Rolls-Royce and Raytheon had planned to fly into Indianapolis from the east side, through downtown, toward the southwest side of Indianapolis during the lunch hour Tuesday. They said they would be flying at minimum safe altitudes and cooperating with the FAA.
The original flight time was noon, but it was pushed back an hour because of weather.
Rolls-Royce said that as they entered Indianapolis they were told that Indianapolis’ cloud ceiling was too low to fly. The aircraft continued on to its destination in Tucson Arizona.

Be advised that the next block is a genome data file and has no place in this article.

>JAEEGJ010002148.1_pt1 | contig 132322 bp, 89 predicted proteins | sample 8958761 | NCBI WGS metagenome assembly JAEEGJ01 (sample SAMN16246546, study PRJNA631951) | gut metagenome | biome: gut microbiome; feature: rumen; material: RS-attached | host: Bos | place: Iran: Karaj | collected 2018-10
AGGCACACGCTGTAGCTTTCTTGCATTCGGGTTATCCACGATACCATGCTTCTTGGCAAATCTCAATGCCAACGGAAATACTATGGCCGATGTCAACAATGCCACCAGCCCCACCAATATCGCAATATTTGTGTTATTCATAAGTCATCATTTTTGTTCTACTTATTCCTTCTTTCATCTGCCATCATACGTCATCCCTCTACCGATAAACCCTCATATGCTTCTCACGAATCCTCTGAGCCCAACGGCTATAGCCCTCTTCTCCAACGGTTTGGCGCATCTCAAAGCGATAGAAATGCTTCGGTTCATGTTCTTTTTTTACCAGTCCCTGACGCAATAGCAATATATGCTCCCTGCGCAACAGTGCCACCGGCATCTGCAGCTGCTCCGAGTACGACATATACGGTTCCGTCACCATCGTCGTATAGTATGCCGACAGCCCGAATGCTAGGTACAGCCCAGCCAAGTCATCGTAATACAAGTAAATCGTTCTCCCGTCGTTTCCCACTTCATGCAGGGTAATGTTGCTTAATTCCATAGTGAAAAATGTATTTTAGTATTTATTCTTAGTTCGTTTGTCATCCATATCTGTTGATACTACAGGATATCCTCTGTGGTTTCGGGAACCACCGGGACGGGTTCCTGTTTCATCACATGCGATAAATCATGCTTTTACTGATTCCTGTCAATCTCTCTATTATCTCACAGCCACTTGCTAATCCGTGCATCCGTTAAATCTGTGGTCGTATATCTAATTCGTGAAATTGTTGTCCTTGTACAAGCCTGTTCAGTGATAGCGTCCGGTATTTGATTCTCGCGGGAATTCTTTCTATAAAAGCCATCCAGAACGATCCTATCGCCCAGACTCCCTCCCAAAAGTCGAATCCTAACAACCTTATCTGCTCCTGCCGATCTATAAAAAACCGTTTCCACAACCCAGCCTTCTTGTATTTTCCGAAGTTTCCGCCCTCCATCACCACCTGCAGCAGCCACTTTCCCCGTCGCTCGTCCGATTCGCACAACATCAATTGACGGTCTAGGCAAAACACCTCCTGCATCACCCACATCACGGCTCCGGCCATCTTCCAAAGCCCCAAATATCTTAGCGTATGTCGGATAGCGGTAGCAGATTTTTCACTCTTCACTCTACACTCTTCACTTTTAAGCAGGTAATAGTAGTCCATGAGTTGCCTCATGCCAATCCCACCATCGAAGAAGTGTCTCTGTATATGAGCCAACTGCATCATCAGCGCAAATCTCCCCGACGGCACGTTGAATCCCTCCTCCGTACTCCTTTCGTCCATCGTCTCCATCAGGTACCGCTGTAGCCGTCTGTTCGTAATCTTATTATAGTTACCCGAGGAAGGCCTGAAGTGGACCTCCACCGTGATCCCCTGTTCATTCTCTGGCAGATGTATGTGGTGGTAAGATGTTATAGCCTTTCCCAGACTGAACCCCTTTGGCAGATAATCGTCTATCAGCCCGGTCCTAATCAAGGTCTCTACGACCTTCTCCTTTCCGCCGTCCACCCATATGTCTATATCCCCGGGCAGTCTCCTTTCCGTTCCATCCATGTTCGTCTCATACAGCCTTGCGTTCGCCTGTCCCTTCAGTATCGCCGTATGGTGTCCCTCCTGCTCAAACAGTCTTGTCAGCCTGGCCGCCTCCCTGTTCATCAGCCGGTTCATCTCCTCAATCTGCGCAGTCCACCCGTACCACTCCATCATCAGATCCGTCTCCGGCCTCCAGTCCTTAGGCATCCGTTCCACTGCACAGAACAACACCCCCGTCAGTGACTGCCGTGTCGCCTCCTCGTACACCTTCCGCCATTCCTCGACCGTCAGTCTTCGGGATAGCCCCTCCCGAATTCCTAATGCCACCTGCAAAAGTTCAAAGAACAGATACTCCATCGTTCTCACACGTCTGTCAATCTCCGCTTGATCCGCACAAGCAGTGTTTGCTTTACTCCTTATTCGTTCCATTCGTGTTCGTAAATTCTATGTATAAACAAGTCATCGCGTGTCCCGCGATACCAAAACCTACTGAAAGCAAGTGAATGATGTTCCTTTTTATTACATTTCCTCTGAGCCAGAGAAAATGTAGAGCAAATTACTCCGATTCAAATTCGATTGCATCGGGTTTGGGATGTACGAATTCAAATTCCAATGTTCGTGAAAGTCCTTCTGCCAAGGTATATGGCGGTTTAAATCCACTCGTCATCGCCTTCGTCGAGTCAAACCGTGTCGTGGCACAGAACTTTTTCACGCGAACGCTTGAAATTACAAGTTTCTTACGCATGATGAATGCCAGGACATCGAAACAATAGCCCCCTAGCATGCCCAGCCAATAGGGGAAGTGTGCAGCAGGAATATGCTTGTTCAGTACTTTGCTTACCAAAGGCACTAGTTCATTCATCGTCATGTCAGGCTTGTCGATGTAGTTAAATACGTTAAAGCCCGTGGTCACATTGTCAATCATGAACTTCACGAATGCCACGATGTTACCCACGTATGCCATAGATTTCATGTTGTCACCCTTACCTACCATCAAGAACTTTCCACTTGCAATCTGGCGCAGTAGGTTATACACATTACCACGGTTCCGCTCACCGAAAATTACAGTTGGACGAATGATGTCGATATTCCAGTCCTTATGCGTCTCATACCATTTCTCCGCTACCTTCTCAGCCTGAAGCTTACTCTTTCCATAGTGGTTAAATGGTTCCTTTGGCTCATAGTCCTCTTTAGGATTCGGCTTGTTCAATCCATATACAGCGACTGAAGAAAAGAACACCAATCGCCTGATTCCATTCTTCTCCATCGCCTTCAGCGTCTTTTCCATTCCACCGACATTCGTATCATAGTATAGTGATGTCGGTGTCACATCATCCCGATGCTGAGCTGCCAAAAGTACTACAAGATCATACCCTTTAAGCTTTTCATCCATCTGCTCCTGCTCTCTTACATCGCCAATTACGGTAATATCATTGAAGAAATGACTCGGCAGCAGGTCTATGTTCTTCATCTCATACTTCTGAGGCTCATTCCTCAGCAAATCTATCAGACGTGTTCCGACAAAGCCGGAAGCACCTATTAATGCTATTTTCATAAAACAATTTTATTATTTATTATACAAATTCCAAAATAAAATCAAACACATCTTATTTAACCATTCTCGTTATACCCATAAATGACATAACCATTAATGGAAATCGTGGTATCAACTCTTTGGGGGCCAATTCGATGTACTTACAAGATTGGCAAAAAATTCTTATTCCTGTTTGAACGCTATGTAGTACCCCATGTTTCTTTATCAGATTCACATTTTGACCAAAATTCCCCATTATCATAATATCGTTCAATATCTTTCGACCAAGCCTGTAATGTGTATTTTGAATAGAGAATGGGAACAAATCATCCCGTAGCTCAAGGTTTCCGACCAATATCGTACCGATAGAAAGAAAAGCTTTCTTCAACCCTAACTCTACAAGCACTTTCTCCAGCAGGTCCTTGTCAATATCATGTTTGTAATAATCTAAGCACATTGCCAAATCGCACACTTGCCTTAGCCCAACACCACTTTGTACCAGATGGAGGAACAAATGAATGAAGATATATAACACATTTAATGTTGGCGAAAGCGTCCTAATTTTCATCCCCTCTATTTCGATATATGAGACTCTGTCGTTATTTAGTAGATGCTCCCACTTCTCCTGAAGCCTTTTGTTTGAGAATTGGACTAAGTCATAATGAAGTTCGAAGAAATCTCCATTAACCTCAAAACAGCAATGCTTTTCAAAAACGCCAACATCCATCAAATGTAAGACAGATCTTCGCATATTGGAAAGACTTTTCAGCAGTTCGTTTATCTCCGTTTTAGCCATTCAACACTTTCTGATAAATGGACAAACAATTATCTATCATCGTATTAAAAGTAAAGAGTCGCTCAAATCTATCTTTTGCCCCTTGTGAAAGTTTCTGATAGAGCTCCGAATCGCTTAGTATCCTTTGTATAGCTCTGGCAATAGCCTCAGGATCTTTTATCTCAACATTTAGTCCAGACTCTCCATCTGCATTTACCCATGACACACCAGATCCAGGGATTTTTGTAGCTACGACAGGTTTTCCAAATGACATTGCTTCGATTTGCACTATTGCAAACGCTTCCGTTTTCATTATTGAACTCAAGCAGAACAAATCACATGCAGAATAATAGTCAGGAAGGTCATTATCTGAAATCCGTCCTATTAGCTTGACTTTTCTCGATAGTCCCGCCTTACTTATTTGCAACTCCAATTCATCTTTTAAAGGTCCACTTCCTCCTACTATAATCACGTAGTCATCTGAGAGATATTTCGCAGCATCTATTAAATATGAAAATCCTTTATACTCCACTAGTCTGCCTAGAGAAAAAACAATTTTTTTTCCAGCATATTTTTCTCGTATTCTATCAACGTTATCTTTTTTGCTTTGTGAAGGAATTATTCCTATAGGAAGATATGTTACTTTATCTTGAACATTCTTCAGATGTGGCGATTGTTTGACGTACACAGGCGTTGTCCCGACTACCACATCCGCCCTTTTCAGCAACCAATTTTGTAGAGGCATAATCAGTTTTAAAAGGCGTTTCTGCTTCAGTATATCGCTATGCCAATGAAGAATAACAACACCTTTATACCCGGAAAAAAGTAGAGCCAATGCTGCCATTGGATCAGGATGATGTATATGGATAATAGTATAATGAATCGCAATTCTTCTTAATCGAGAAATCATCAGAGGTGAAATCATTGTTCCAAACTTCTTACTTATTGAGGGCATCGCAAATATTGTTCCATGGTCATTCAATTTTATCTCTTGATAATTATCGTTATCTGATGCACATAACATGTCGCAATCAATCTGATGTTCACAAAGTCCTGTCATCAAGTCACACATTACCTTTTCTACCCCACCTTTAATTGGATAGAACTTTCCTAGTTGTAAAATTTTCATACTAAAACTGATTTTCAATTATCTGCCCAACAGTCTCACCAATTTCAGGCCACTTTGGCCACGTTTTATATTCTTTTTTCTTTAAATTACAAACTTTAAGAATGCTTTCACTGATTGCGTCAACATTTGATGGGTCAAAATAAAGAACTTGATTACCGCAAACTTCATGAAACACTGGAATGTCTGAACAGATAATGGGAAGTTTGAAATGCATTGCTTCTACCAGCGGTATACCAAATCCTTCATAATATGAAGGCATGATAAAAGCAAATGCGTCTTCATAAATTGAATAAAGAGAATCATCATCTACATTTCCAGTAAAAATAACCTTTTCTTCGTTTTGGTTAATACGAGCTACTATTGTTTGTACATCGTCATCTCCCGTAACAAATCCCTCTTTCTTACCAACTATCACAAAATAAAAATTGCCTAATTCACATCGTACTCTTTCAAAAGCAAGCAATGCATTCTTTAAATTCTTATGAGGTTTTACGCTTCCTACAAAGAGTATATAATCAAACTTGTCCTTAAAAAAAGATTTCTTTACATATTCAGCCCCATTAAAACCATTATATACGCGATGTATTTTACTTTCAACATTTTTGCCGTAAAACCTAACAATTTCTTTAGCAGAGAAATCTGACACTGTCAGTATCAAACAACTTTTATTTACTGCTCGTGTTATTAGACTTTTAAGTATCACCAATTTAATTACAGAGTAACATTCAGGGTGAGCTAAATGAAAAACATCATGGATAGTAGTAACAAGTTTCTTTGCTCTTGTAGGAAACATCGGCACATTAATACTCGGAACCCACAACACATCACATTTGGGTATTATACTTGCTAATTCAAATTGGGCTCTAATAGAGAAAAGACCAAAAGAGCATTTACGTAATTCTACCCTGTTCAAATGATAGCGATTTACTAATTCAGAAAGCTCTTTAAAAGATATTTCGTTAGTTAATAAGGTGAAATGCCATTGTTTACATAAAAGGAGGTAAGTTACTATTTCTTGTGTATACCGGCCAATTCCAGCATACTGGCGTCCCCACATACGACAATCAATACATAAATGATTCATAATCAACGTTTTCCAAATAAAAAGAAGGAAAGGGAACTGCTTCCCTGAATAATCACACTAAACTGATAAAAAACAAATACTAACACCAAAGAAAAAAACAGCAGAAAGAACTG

The flyover was planned so people could take a look at the Rolls-Royce powered “Flying Test Bed” plane they say is supported by Raytheon.
The companies got out the word in advance, they say, to make sure people knew what is happening so they weren’t concerned.
They had coordinated with local organizations and emergency response teams so they knew as well.
Earlier this year, Rolls-Royce celebrated 100 years in Indianapolis.
They also announced earlier this year a $600 million upgrade to their Indy plant.
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